The concerns sparked a conversation within the foundation about whether to split off the health program, which by that point had grown larger than the rest of the organization.
The AIDS program, now called the Clinton Health Access Initiative, became an independent legal entity in 2010. Today, based in Boston, it employs 1,500 of the more than 2,000 people who work for Clinton-related charities. Bill Clinton and his daughter, Chelsea Clinton, still sit on its board.
"We operate on the ground and we make things happen. [The Clinton Global Initiative] is more a convening conference, using Clinton's convening power to bring groups together," Magaziner said, explaining the split. "They're both legitimate things for a foundation to do. But they're different."
The spinoff added one more level of complexity to an already difficult-to-track organization. A number of record-keeping slip-ups that have earned the foundation recent scrutiny originated with the Boston-based health group.
Hillary Clinton's tenure at the State Department brought other big changes.
For one thing, the Obama administration required the foundation to split itself again. The Clinton Global Initiative became its own entity. The idea was to draw a distinction — at least in theory — between the secretary's official interactions with world leaders and her husband's global schmooze-fests with the same people (which Hillary Clinton also attended).
Also, for the first time, the Clinton Foundation had to say who had given it money.
The list stretched to 200,000 names.
It included foreign governments, such as Saudi Arabia and Qatar, which could ask the State Department to take their side in international arguments. And it included a variety of other figures who might benefit from a relationship — or the appearance of a relationship — with the secretary. A businessman close to the ruler of Nigeria. Blackwater Training Center, a controversial military contractor. And dozens of powerful American business leaders, including some prominent conservatives, such as Rupert Murdoch.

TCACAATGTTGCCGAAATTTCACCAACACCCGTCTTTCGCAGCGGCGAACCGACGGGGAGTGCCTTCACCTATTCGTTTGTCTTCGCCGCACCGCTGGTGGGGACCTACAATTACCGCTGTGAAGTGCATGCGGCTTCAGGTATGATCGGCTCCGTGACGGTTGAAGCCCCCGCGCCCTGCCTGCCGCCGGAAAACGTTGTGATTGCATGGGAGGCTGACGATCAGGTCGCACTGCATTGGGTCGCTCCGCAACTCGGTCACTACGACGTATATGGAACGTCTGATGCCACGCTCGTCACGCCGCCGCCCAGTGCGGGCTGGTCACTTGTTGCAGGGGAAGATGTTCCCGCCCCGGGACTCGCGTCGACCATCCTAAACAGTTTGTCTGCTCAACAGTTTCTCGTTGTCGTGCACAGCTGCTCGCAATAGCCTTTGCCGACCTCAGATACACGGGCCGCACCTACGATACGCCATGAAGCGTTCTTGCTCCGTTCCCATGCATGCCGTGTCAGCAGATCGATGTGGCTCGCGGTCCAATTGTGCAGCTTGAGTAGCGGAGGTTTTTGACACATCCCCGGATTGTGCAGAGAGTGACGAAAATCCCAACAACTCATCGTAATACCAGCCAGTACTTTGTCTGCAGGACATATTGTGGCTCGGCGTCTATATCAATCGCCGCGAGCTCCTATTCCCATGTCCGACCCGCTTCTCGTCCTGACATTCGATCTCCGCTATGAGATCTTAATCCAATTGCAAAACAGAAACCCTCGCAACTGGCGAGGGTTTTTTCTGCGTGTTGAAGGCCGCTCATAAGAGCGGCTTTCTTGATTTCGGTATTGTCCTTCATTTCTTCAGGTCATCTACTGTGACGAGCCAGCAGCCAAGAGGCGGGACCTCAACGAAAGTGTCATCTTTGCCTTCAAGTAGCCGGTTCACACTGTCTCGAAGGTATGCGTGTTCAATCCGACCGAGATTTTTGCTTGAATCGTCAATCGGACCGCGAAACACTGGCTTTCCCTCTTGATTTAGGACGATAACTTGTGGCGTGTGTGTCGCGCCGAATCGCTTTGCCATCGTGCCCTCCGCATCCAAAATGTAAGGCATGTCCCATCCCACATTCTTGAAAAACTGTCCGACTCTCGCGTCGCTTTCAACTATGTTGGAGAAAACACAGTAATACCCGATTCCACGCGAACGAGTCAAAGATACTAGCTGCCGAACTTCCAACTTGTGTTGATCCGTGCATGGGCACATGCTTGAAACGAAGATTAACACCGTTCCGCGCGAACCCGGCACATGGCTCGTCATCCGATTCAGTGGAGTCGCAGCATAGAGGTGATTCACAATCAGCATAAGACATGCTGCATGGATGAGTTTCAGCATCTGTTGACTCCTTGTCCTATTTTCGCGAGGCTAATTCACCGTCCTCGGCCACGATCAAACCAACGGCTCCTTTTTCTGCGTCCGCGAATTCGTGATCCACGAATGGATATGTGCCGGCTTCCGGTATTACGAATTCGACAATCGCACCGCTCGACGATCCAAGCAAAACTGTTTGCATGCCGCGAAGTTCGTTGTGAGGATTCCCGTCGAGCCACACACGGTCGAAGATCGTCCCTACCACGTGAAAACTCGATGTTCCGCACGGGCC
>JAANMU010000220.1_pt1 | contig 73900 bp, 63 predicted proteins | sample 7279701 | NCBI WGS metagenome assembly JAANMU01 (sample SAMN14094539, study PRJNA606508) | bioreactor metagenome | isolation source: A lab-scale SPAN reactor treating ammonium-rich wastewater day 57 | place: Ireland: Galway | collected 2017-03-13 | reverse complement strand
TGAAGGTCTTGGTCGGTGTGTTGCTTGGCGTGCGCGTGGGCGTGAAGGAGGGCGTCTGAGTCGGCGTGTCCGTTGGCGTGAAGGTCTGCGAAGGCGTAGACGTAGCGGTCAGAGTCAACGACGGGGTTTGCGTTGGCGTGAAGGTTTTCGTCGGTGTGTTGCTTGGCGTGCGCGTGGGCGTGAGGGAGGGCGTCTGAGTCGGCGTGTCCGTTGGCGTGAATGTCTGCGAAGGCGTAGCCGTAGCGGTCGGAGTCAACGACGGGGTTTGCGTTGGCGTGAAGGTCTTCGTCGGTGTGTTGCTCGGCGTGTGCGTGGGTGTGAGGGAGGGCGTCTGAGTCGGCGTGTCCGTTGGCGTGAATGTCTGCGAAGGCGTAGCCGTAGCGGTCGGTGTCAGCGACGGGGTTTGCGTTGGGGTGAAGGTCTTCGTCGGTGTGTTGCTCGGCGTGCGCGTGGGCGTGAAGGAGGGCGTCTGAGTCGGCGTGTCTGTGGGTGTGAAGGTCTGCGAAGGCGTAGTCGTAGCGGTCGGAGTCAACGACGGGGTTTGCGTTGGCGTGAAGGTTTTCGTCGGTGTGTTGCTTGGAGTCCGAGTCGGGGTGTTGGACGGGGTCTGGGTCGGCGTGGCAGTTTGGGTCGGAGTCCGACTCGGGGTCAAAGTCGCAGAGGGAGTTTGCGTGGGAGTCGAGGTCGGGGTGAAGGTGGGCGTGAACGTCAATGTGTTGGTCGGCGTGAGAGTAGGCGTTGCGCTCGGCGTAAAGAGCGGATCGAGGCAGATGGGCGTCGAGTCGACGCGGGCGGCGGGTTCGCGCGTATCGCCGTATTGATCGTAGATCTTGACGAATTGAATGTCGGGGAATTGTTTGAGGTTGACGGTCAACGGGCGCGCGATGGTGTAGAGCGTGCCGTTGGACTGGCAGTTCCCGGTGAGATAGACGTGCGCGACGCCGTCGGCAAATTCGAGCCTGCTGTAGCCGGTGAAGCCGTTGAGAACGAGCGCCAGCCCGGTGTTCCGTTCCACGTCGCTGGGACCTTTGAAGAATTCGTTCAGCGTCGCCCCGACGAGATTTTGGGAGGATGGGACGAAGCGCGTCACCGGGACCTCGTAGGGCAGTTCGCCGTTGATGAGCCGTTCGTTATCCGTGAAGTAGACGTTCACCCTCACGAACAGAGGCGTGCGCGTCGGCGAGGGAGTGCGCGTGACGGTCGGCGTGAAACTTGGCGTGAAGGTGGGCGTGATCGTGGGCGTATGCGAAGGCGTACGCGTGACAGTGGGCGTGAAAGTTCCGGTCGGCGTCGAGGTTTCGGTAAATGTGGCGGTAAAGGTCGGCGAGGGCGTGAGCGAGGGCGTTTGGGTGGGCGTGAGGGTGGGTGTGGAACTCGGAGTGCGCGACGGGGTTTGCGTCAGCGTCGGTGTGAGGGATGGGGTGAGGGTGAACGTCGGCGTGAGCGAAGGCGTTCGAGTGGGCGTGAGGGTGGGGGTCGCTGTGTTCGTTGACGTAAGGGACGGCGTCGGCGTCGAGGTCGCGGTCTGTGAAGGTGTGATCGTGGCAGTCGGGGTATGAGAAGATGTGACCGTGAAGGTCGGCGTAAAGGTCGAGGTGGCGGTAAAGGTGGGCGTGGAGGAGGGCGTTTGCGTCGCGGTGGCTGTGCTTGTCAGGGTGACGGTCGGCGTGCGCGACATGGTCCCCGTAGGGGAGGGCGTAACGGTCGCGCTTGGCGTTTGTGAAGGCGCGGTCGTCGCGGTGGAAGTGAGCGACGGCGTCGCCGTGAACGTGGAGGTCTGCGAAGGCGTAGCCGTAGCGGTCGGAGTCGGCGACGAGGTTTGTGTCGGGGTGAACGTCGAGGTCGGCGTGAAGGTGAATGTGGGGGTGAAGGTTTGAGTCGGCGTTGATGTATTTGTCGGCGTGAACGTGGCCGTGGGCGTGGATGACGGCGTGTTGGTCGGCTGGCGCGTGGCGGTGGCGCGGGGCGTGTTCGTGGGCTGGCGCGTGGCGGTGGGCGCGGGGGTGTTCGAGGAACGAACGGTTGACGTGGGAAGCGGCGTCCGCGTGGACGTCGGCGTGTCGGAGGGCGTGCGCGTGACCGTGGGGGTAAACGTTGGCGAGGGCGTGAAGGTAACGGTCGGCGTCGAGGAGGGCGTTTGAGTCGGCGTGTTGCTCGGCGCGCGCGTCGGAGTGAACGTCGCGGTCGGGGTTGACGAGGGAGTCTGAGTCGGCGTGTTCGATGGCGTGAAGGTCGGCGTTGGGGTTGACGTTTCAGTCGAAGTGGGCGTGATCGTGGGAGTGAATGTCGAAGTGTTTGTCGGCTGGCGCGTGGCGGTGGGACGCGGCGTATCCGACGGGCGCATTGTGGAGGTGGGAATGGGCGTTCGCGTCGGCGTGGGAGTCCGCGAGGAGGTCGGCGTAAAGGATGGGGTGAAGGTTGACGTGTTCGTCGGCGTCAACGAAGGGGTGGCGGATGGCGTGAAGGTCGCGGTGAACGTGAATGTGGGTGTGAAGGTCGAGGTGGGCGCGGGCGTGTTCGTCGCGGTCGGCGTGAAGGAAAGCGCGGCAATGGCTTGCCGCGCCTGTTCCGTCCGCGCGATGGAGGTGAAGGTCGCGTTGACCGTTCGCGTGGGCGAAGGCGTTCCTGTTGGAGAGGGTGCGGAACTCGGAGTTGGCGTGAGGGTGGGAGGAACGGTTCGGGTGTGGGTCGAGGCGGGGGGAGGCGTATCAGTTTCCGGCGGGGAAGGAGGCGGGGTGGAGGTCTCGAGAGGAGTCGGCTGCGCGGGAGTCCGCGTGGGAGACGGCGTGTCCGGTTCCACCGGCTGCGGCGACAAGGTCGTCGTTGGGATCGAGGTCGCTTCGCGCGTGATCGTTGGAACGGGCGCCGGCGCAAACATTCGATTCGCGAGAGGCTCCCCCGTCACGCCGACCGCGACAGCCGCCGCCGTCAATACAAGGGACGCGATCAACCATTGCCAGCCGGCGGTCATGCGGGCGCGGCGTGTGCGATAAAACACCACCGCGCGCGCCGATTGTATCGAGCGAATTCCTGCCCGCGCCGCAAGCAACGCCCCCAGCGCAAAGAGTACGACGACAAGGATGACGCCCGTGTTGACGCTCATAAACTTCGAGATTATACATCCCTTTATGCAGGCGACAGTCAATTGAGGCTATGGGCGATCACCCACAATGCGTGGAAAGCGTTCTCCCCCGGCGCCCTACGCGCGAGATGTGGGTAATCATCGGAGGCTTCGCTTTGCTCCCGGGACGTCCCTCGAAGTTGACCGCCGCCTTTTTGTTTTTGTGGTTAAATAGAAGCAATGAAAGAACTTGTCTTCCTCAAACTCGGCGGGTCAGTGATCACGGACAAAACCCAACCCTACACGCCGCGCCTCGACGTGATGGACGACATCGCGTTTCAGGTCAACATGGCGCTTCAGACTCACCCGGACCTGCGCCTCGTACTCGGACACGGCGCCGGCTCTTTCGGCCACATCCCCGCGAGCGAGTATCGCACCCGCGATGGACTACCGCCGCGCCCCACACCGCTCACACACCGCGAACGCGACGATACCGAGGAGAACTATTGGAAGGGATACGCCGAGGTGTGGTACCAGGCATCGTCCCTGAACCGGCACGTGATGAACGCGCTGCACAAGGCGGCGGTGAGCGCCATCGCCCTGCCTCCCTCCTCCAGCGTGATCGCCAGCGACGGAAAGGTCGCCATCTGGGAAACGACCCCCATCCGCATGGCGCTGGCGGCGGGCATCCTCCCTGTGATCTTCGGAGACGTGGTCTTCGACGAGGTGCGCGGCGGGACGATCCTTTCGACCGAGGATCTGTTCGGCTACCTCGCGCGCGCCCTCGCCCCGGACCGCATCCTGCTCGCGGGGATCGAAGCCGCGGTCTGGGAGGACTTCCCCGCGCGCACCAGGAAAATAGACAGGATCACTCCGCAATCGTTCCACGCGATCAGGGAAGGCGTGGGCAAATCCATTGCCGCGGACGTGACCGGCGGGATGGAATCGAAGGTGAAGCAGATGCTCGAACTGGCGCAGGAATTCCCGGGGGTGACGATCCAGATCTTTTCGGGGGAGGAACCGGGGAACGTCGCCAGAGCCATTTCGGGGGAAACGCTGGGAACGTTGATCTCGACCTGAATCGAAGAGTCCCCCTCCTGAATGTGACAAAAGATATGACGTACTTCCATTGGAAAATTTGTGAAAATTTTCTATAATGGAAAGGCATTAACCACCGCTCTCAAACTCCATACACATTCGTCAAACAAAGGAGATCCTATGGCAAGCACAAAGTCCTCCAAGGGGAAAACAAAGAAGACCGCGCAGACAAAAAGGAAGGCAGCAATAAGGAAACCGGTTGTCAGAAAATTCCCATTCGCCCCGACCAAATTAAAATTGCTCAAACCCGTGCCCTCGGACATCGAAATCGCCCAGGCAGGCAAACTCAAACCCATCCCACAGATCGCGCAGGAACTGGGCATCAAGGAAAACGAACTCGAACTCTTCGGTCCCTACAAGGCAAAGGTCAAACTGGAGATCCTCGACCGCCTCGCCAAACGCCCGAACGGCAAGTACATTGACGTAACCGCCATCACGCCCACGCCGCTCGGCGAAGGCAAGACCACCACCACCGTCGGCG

In a brief news conference on the campaign trail last month, Hillary Clinton was asked whether she regretted the way the foundation had handled foreign donations.
"I am so proud of the foundation," she said in Cedar Falls, Iowa. "It attracted donations from people, organizations from around the world, and I think that just goes to show that people are very supportive of the lifesaving and life-changing work it's done here at home and elsewhere."
The unveiling of the foundation's donor list also showed another side of Bill Clinton's "convening." It appeared that some wealthy donors — who traveled with Clinton or attended his events — also had made valuable business connections at the same time.
Giustra, the Canadian mining magnate, attended Clinton-related events and met the leaders of Kazakhstan and Colombia, countries where he would later make significant business deals.
And in Haiti, the Clinton Foundation's point man was Denis O'Brien, an Irish billionaire, who led a network of businesses and charities in donating to the earthquake-ravaged nation. After Clinton introduced O'Brien to Marriott, another foundation donor, the company joined O'Brien to build a hotel near the headquarters of O'Brien's company in Port-au-Prince.
O'Brien and Giustra have said that Clinton inspired them to give back and that they did not seek to benefit financially from their relationship with him.
Today, the Clintons defend their foundation's work by saying that its focus always has been on charity.
"We and our supporters care only about impact, not ideology," Bill Clinton said in his written statement to The Post. "We are an entirely nonpolitical foundation."
He said he started the foundation as a private citizen to pursue causes he cared about in public life. "We've never been afraid to take on big challenges when we believe we have the chance to make progress and improve lives," he said in the statement.
At times, the Clinton Foundation has employed several key members of Hillary Clinton's political team.